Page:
3) Include reviewing activities of supervised persons, including supervised persons with disciplinary histories, working from remote locations as part of its monitoring activities.
In regards to deficiencies found related to oversight, although certain supervised persons were assigned certain responsibilities as part of firms' compliance policies and procedures, often RIA firms did not confirm that they were executed as outlined. On the other hand, if these duties were performed as described, often they were not documented according to firms' policies and procedures. These responsibilities included key compliance duties such as monitoring the appropriateness of client types and maintaining accurate books and records. “For example, although outlined within the advisers’ policies and procedures, the firms did not review whether at account opening the type of account selected was appropriate (e.g., wrap fee versus separately managed account), document that an assessment of the type of account took place, or document the factors considered in making these assessments,” OCIE states.
Further related to policies and procedures, advisers often had written policies and procedures that were inconsistent with their actual business practices. The risk alert states that, “Areas of inconsistent compliance practices most frequently cited by the staff involved those addressing commissions, fees, and expenses (e.g., solicitation fees, management fees, compensation related to hiring personnel, and oversight of firm compensation practices, including such practices within branch offices).” In addition, annual compliance reviews were found to be insufficient due to improper documentation and the failure to conduct a sufficient risk assessment.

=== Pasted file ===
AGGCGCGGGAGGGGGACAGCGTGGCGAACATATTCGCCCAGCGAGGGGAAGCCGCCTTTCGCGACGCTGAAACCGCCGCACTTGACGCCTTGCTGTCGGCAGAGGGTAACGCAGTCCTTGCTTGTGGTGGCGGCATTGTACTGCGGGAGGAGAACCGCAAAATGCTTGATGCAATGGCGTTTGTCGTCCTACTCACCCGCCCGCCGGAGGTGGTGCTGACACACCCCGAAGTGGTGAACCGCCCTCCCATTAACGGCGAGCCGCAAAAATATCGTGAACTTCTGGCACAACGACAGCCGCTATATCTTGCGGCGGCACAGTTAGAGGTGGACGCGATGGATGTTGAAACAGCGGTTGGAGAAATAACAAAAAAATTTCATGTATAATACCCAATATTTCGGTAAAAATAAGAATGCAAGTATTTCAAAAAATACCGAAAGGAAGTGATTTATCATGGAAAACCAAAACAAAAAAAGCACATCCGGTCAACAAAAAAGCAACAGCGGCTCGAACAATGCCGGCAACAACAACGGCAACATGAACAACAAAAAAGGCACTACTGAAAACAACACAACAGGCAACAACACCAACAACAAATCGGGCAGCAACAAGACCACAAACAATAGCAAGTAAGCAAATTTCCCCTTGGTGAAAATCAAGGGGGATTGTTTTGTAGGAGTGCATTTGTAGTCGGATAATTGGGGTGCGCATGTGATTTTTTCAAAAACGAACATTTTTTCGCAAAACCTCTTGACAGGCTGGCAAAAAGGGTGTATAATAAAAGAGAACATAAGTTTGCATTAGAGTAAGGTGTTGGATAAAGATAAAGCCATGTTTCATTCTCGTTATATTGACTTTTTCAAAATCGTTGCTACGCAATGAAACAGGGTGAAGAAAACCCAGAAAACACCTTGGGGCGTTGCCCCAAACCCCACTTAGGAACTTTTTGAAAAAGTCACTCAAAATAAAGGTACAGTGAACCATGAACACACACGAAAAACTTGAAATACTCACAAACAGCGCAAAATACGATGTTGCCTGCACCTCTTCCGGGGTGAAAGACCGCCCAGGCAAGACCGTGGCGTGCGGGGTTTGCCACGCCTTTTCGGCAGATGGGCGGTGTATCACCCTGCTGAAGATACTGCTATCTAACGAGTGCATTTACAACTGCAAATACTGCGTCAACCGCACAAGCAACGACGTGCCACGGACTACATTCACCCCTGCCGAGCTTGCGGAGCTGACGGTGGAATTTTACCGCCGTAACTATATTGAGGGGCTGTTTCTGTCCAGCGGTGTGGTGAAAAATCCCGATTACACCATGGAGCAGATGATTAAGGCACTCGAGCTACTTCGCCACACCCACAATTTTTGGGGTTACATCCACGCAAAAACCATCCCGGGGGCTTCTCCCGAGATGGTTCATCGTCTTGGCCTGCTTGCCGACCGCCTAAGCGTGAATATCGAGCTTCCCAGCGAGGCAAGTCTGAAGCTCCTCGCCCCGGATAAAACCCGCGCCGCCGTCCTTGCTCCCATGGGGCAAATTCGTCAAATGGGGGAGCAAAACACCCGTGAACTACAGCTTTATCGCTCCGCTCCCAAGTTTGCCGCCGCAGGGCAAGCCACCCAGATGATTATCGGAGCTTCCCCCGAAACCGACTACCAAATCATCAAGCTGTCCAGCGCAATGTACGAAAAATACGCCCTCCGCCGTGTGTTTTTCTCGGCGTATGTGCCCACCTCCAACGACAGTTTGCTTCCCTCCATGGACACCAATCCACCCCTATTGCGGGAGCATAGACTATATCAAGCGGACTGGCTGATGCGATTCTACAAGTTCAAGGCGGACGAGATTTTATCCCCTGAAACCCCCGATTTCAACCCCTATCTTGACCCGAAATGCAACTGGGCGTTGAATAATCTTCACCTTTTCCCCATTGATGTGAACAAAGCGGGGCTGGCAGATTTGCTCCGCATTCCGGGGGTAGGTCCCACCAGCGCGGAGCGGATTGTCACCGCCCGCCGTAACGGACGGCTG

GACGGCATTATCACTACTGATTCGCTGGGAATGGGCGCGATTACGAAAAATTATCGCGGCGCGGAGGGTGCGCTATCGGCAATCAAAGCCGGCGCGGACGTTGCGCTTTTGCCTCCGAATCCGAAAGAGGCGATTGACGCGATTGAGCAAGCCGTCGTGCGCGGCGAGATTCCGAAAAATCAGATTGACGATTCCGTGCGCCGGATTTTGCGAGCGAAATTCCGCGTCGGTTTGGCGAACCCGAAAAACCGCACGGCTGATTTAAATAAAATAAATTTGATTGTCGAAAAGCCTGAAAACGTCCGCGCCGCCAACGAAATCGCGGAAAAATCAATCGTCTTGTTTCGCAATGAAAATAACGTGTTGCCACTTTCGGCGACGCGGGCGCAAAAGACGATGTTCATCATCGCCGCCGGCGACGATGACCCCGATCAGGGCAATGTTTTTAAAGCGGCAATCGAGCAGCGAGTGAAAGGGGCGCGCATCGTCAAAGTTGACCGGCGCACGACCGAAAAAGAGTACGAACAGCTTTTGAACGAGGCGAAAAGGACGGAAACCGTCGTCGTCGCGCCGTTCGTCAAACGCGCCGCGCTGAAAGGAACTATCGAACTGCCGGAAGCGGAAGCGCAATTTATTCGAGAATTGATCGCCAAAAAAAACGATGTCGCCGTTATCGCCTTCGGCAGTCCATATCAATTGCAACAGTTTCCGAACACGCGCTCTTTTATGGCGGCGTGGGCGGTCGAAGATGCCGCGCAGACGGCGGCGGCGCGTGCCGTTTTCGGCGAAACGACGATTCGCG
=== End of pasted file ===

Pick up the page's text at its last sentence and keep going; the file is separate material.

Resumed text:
Disclosure of Conflicts of Interests
Undisclosed compensation arrangements resulted in conflicts of interests that, "could have impacted the impartiality of the advice the supervised persons gave to their clients. For example,
1) Forgivable loans were made to the advisers or their supervised persons, the terms of which were contingent upon certain client-based incentives that may have unduly influenced the investment decision-making process, resulted in higher fees and expenses for the affected clients, or both.
2) Supervised persons were required to incur all transaction-based charges associated with executing client transactions, which created incentives for the supervised persons to trade less frequently on behalf of their clients.
Ways to Improve Compliance
OCIE concludes the risk alert by offering compliance considerations that firms should take into account when hiring employing persons with a disciplinary history. Among other things, those considerations include properly designed policies and procedures, due diligence practices when hiring, heightened supervision practices, and oversight of remote employees. While this risk alert was primarily focused on firms employing staff members with past disciplinary issues, all RIA firm principals and Chief Compliance Officers should review the risk alert in more detail as it applies to common employee supervision issues across all types of advisory firms.